Getting a new hairdo doesn’t have to be rough for the dogs in southwest Missouri.
Nixa-based Fluffy Puppy Dog Grooming, a mobile and storefront grooming venture, handles grooming services for the pooch that’s excited for a car ride to the Nixa-based store or for those that want to stay close to home.
About 10 to 15 dogs of all sizes wait Monday through Saturday for the Fluffy Puppy mobile unit to pull into their owners’ driveway. Think shih tzus, Yorkies, doodles and huskies.
“It’s pretty fast-paced because it’s mobile. Right now, we’re booked out about a month … You can’t get behind,” says Jordyn Bowling, Fluffy Puppy’s mobile groomer and manager, with a laugh.
Founded in 2004, owner Emily Kimberling says Fluffy Puppy travels to clients in Springfield, Ozark, Rogersville, Republic and Willard. In addition to in-store grooming, a $30,000 expansion in September brought about boarding and day care services.
“There’s so many people here that there’s enough dogs to go around for everyone,” Kimberling says of the dog-grooming industry.
Since 2013, the U.S. pet grooming and boarding industry has grown by 6.8%, with 2018 revenue of $8 billion and an increase in number of businesses by 5.8%, according to market research firm IBISWorld.
Jeffrey Reynolds, executive director of the 3,000-member National Dog Groomers Association of America, says the dog grooming industry has experienced constant growth toward mobile services.
“It keeps getting bigger and bigger in our industry,” he says. “The owners like the idea of being their own boss … being in their own space.”
On the go
Kimberling bought the dog grooming venture in 2015 from Debbie Cleveland. At the time, Fluffy Puppy was only the mobile unit.
Five months later, Kimberling doubled the company’s original clientele of 300 and needed more space for her growing business, which now serves 2,500 people – a 733% increase.
“I was booked out six to eight weeks in advance, and I was moving new customers because I couldn’t get to them fast enough,” she says. “Over the last couple of years, it’s just grown tremendously.”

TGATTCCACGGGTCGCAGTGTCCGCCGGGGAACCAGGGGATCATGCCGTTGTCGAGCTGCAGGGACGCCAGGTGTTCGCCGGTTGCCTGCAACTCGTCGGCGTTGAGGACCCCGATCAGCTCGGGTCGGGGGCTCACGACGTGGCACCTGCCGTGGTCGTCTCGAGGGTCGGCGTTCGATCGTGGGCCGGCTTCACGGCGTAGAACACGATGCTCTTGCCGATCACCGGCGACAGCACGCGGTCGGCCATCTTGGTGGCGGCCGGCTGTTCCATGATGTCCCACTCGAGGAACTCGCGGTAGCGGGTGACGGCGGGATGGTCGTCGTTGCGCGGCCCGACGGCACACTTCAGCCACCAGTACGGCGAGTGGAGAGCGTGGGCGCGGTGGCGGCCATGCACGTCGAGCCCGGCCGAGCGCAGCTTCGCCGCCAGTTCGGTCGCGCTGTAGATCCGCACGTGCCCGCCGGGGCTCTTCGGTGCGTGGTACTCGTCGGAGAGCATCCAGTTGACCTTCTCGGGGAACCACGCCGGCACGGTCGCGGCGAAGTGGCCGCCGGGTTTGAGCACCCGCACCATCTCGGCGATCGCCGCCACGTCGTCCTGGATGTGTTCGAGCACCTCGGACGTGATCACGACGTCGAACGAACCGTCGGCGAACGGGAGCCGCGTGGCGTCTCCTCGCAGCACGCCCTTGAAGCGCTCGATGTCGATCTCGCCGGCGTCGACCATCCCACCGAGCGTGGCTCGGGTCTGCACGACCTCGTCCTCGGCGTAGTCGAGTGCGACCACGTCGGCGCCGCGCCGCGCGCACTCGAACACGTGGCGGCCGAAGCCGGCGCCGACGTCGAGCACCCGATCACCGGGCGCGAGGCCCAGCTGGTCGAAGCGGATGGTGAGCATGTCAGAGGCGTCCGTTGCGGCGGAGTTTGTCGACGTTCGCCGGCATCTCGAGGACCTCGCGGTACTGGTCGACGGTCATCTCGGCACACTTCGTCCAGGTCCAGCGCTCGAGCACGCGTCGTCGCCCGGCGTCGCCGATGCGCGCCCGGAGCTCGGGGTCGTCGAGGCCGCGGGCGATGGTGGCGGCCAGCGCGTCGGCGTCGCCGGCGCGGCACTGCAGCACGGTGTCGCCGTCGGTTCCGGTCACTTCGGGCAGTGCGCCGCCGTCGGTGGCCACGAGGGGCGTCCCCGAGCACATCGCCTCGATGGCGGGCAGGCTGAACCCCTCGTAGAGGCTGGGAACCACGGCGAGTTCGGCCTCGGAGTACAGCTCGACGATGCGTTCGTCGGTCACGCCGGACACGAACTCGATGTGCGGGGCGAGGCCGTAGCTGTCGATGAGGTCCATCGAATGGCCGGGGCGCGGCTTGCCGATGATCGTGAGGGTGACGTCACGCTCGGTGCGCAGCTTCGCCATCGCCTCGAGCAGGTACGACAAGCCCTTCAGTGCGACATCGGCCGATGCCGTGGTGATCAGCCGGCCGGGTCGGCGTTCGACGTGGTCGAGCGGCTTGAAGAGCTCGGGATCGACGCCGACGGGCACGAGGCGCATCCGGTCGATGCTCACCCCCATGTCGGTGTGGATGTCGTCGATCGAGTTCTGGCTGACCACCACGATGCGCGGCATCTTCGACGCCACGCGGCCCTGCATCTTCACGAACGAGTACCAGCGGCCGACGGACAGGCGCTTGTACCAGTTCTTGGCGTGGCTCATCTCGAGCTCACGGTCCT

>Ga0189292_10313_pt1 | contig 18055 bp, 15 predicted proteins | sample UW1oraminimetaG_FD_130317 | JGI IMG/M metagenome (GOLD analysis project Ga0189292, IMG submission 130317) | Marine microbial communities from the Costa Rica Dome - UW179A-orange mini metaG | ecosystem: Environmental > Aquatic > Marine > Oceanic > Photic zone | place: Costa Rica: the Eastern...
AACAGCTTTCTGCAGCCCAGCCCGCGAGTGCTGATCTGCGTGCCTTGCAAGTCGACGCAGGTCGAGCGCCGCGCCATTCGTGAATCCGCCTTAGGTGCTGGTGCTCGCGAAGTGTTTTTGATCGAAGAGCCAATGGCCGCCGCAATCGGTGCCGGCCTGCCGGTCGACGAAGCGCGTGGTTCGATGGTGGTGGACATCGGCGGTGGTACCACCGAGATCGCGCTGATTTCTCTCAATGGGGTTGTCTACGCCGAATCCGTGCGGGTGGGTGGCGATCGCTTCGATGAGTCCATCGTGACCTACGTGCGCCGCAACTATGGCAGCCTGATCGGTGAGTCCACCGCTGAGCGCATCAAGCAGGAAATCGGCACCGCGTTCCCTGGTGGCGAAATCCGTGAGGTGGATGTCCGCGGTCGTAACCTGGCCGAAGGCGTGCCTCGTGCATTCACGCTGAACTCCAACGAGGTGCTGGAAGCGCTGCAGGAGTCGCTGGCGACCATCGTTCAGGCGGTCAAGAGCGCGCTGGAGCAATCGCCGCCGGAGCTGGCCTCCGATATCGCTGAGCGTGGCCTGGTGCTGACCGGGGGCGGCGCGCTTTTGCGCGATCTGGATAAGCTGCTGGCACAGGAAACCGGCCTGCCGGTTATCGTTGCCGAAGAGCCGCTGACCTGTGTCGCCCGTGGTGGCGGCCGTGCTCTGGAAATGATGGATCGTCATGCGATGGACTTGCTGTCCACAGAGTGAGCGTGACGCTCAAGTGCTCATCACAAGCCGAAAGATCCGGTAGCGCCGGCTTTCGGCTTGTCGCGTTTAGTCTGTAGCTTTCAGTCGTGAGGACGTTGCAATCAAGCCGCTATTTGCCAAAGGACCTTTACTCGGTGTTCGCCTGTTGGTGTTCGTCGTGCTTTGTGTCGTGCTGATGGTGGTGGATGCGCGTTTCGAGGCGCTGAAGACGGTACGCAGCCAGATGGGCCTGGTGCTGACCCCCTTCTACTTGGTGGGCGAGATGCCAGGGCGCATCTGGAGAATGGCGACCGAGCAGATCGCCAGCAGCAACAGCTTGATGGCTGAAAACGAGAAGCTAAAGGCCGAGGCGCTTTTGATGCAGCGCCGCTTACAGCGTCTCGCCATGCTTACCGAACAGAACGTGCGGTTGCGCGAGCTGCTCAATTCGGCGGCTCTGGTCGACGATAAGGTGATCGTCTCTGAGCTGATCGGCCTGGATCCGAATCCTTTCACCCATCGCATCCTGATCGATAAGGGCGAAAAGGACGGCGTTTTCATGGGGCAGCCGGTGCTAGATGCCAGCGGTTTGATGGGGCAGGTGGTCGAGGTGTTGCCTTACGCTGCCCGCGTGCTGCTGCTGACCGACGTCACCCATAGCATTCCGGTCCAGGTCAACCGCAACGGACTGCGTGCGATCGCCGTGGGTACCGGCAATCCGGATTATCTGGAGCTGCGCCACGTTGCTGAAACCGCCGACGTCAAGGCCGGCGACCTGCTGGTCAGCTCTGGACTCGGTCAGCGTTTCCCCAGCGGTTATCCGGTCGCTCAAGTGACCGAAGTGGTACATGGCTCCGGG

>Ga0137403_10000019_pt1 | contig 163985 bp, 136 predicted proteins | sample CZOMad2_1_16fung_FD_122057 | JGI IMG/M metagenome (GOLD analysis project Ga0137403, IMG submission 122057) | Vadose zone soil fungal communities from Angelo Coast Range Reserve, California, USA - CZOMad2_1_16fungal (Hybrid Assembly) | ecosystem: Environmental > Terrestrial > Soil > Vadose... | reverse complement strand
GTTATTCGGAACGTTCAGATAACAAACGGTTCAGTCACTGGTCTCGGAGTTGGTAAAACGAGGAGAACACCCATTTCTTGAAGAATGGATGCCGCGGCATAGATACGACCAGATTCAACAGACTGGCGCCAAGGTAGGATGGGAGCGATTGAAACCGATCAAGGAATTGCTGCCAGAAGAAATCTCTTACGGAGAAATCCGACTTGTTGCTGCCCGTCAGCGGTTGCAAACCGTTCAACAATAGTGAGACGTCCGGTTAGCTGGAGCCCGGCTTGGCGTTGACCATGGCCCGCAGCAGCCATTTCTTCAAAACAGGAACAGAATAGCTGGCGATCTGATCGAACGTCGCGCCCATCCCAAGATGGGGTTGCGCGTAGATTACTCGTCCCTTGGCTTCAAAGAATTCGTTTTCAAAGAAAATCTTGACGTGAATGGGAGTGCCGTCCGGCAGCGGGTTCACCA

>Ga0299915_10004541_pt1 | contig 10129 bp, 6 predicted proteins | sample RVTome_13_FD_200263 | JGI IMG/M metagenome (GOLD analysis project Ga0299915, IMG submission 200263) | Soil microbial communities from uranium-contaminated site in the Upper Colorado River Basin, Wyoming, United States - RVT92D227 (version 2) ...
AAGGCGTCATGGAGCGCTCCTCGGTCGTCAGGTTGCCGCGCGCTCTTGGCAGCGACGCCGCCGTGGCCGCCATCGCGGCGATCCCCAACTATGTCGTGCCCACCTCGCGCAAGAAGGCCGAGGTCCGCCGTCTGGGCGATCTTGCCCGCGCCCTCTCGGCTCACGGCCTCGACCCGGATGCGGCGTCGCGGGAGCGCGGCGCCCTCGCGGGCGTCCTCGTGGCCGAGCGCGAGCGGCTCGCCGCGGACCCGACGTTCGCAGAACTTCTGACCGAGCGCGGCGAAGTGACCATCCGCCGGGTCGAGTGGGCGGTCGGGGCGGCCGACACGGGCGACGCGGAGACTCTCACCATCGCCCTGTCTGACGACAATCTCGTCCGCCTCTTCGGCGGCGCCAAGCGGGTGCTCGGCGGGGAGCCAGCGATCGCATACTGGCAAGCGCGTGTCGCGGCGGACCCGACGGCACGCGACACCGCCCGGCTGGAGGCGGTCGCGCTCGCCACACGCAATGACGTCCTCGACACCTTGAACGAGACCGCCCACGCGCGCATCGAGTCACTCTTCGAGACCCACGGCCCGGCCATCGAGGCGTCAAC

Fluffy Puppy gains seven to 10 clients a week, Kimberling says, and it generated $208,000 in revenue last year. Kimberling does some advertising, but she says the company’s growth is from word-of-mouth and the Fluffy Puppy mobile unit getting spotted around town.
The mobile side of the venture takes “a lot of patience because we do have a lot of elderly dogs,” Kimberling says. “It also makes them feel comfortable. Even though they’re inside of our van, they’re still close to home. We go at their pace.”
A full grooming, which includes a bath, haircut, nail treatment, ear cleaning and anal gland treatment, on a mobile appointment is $70 for a small dog and starts at $90 for large dogs. In-store pricing begins at $45 and $60, Kimberling says. Groomer Bowling says a small dog usually takes an hour to groom and a larger dog takes around an hour and a half.
Haircuts make up about 75% of Fluffy Puppy’s revenue, with shedding treatments bringing in 20%, and bath and nail treatments making up the remainder.
The hand tools, bathtubs, tables, shampoos and conditioners used at Fluffy Puppy come from South Dakota-based Groomers Choice. Grooming tables range between $100 and $1,000, and tubs vary from $900 to $3,000, according to the supplier website.
One of the biggest challenges is being able to accommodate the high volume of customers, she says.
“I’d love to be able to get the clients when they call in within three to four days, but I have to push people out two to three weeks,” says Kimberling, who expects sales to increase by $100,000 in the next year. “I want to get more people in but on a quicker rotation.”
Fluffy Puppy outgrew its 1,500-square-foot retail space off Main Street and Slim Wilson Boulevard in Nixa and moved into a 4,500-square-foot facility in the same shopping center in September. Boarding and day care services were added to the facility during an expansion that included building walls, pens and private suites.
Fluffy Puppy boards about a dozen dogs on the weekend and anywhere from two to seven during the week.
“I’ve had so many clients that would ask me to keep their dogs overnight because the dogs knew my facility, they knew me, but at the time I didn’t have the room, and I couldn’t do it,” Kimberling says.
“I decided that instead of opening a second storefront, I was going to utilize everything I had … to extend into boarding and day care.”
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